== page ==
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The benefits system will change significantly over the next few years.
The Welfare Reform Act 2012 introduces a variety of reforms to the benefits and tax credits systems.Some changes have already begun, while others will happen over the next few years.
One of the main changes is the introduction of one benefit called Universal Credit| to replace six income-related (means-tested) benefits:
These six benefits will be phased out between October 2013 (or earlier for certain claimants in Oldham, Tameside, Warrington and Wigan) and 2017. By the end of this period, people will need to claim Universal Credit instead.
Universal Credit includes money for basic living costs, children and housing.
If you’re currently receiving any of these six benefits, you’ll have your claims transferred to Universal Credit between April 2014 and 2017. The amount of money you get won’t be reduced when this happens, as long as your circumstances stay the same.
If you’re receiving one of these six benefits, the Department for Work and Pensions (DWP) will contact you. You don’t need to do anything until then.
We have more detailed information about Universal Credit|, which might be helpful.
Disability Living Allowance| is the current disability benefit for people under 65 with a long-term disability. It’s being replaced by a new benefit called Personal Independence Payment|.
From April 2013, all new claims for people in parts of northern England will be for Personal Independence Payment instead of Disability Living Allowance. People elsewhere in the UK can continue to claim Disability Living Allowance. However, from June 2013, all new claims will be for Personal Independence Payment.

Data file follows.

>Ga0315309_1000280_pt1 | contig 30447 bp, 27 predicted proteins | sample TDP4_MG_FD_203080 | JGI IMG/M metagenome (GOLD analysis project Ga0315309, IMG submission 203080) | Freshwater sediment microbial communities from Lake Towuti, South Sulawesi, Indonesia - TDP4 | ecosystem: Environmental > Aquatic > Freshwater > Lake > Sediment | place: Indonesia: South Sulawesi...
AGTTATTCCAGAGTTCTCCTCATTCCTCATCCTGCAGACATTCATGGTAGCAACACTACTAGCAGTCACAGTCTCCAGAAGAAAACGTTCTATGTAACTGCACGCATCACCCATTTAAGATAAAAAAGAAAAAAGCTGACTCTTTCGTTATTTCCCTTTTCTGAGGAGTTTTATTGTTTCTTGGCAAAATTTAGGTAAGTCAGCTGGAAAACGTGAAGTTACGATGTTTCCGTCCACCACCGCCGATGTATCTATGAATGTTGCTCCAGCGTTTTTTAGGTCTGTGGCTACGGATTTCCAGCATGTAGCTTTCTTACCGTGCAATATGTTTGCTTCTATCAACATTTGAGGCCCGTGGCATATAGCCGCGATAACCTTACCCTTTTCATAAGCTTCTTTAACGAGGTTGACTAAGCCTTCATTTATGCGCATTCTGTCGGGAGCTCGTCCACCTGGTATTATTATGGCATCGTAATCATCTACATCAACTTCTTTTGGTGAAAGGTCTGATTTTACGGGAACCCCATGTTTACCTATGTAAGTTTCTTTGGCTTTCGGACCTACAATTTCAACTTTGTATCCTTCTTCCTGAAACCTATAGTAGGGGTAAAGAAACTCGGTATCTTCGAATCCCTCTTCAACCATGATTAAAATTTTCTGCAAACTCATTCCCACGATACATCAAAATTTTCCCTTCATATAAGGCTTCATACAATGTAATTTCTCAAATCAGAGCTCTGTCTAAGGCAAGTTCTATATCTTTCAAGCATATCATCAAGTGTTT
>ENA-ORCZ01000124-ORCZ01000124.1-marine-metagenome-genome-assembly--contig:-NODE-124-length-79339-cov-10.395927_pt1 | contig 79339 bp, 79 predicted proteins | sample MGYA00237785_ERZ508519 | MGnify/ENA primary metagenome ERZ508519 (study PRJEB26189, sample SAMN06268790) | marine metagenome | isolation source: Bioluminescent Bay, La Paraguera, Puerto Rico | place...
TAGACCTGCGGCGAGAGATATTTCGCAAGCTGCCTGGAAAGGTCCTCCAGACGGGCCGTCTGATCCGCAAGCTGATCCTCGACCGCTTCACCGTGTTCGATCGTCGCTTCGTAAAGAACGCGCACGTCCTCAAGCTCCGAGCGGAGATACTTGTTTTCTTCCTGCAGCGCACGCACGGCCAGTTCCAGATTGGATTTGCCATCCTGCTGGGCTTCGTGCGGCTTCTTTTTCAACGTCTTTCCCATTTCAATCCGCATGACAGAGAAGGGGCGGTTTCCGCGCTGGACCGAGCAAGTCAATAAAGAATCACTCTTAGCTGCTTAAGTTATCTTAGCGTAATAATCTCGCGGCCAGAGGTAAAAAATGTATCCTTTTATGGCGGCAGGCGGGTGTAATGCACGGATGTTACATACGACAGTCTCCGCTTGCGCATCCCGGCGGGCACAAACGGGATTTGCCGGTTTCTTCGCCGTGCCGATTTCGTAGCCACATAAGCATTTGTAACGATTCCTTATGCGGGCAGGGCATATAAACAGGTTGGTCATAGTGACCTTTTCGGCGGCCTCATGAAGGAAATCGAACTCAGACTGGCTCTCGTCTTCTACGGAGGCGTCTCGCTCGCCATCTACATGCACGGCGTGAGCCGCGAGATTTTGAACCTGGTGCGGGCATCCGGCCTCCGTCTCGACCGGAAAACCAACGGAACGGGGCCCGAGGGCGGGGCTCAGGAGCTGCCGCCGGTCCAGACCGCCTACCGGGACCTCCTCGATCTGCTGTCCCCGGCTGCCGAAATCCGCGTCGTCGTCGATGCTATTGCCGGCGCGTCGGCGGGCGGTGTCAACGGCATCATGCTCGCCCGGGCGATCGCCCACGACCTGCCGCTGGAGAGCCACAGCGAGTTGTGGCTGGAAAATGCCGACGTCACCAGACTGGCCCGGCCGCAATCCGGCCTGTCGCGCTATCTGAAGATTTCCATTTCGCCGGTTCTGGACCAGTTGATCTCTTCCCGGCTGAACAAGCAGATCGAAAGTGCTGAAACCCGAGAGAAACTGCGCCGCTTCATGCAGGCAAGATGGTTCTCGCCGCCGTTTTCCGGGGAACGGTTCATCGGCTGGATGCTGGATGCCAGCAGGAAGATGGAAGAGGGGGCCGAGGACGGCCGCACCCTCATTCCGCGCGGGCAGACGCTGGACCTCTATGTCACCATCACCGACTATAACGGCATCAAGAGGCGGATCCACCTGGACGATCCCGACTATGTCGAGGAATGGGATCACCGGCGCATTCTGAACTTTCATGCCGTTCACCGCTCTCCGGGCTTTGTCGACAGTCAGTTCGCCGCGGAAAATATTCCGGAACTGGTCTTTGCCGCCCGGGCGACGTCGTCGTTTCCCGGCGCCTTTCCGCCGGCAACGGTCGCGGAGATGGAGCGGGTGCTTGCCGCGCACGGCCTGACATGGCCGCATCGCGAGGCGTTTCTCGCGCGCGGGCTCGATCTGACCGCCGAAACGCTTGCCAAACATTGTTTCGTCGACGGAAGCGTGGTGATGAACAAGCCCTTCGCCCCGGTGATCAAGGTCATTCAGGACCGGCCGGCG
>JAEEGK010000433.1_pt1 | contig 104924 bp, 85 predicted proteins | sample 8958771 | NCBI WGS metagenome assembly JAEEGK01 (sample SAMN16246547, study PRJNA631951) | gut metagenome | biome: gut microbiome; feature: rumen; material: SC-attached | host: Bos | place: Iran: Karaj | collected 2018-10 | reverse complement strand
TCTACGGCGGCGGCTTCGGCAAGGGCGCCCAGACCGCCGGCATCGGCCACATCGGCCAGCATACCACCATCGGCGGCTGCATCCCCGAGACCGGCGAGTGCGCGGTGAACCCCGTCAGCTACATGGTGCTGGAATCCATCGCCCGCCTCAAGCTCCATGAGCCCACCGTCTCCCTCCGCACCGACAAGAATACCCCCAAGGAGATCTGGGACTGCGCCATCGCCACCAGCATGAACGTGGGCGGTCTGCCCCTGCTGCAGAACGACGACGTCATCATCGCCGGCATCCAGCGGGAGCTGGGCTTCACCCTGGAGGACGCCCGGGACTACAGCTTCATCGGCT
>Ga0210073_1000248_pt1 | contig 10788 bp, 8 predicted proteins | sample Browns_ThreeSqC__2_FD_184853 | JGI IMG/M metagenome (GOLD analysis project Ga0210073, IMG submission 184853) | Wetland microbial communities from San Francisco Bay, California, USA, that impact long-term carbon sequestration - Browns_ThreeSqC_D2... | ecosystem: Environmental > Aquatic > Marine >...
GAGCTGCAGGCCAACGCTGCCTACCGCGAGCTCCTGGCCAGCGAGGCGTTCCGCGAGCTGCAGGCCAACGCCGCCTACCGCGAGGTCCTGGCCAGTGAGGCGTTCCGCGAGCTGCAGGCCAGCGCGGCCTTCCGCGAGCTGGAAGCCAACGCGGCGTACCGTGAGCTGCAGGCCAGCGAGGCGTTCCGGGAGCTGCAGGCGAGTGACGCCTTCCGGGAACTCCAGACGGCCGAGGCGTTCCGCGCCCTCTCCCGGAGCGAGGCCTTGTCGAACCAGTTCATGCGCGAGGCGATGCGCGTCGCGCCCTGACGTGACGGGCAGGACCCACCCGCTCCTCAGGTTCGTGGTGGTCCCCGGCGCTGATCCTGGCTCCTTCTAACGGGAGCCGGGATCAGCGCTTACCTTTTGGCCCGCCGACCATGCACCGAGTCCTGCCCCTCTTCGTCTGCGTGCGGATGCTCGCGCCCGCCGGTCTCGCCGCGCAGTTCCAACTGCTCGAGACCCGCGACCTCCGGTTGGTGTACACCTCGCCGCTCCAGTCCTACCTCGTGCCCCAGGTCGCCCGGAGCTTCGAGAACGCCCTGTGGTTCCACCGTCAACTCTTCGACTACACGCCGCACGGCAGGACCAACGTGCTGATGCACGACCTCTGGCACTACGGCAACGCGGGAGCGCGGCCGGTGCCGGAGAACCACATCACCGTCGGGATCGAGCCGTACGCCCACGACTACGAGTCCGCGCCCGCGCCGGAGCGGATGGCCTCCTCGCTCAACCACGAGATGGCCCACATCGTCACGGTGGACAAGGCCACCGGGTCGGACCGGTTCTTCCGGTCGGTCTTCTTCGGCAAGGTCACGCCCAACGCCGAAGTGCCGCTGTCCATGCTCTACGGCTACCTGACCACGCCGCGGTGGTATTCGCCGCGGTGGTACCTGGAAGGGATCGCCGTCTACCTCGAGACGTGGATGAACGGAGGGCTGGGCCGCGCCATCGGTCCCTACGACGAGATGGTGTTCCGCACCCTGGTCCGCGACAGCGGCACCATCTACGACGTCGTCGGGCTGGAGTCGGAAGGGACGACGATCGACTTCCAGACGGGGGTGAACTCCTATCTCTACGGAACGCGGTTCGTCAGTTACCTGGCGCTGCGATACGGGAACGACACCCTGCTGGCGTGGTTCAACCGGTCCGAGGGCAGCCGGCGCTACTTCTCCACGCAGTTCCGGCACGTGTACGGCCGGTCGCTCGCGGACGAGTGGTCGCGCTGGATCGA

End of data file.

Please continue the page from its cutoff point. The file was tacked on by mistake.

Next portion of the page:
All existing Disability Living Allowance claimants who are aged between 1664 will eventually be affected by the introduction of Personal Independence Payment, but this won’t take place until 2015 at the earliest.
However, they’ll be invited to claim Personal Independence Payment instead of Disability Living Allowance if there’s a change in their circumstances before this time.
If you’re currently claiming Disability Living Allowance, you don’t need to do anything until the DWP contacts you.
From April 2013, Council Tax Benefit| is being replaced by a system of localised Council Tax Support|.
A benefit cap will start to be introduced from April 2013. It was first introduced in four boroughs of London (Bromley, Croydon, Enfield and Haringey) from 15 April 2013. All other local authorities will introduce the cap from 15 July 2013.
All households affected by the benefit cap will have it applied by the end of September 2013. Your local authority should be able to tell you exactly when the cap will take effect. The cap means that the total amount of benefits you can claim, including Universal Credit, is limited to a maximum of:
This means that you won’t get anything above these limits, even if you’re assessed as needing more. However, some benefits are not included in the benefit cap.You will also be exempt from the cap if someone in your household:
A welfare rights adviser| will be able to give you a full list of benefits affected by the cap. You can speak to one for free by calling 0808 808 00 00.
A number of benefits will remain as they are. These include:
If you might be affected by the changes described on this page, you should contact your local benefits advice service or a Macmillan welfare rights adviser on 0808 808 00 00.
Content last reviewed: 16 April 2013
Next planned review: 2014
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© Macmillan Cancer Support 2013
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